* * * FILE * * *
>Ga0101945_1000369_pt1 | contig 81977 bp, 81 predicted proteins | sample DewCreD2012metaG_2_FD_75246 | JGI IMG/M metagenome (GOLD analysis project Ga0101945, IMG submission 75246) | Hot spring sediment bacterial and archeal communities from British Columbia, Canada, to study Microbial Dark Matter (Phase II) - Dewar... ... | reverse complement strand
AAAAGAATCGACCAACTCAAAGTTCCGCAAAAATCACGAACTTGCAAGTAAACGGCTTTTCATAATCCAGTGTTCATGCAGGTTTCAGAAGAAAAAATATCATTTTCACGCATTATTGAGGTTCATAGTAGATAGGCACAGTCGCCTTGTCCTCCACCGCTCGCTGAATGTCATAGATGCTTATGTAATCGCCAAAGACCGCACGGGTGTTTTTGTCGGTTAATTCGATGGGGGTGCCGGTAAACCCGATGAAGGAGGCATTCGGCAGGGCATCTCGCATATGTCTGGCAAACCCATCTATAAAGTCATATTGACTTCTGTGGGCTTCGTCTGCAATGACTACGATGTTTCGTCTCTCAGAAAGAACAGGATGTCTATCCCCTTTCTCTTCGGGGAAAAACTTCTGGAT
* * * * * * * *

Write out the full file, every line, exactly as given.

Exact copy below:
>Ga0101945_1000369_pt1 | contig 81977 bp, 81 predicted proteins | sample DewCreD2012metaG_2_FD_75246 | JGI IMG/M metagenome (GOLD analysis project Ga0101945, IMG submission 75246) | Hot spring sediment bacterial and archeal communities from British Columbia, Canada, to study Microbial Dark Matter (Phase II) - Dewar... ... | reverse complement strand
AAAAGAATCGACCAACTCAAAGTTCCGCAAAAATCACGAACTTGCAAGTAAACGGCTTTTCATAATCCAGTGTTCATGCAGGTTTCAGAAGAAAAAATATCATTTTCACGCATTATTGAGGTTCATAGTAGATAGGCACAGTCGCCTTGTCCTCCACCGCTCGCTGAATGTCATAGATGCTTATGTAATCGCCAAAGACCGCACGGGTGTTTTTGTCGGTTAATTCGATGGGGGTGCCGGTAAACCCGATGAAGGAGGCATTCGGCAGGGCATCTCGCATATGTCTGGCAAACCCATCTATAAAGTCATATTGACTTCTGTGGGCTTCGTCTGCAATGACTACGATGTTTCGTCTCTCAGAAAGAACAGGATGTCTATCCCCTTTCTCTTCGGGGAAAAACTTCTGGAT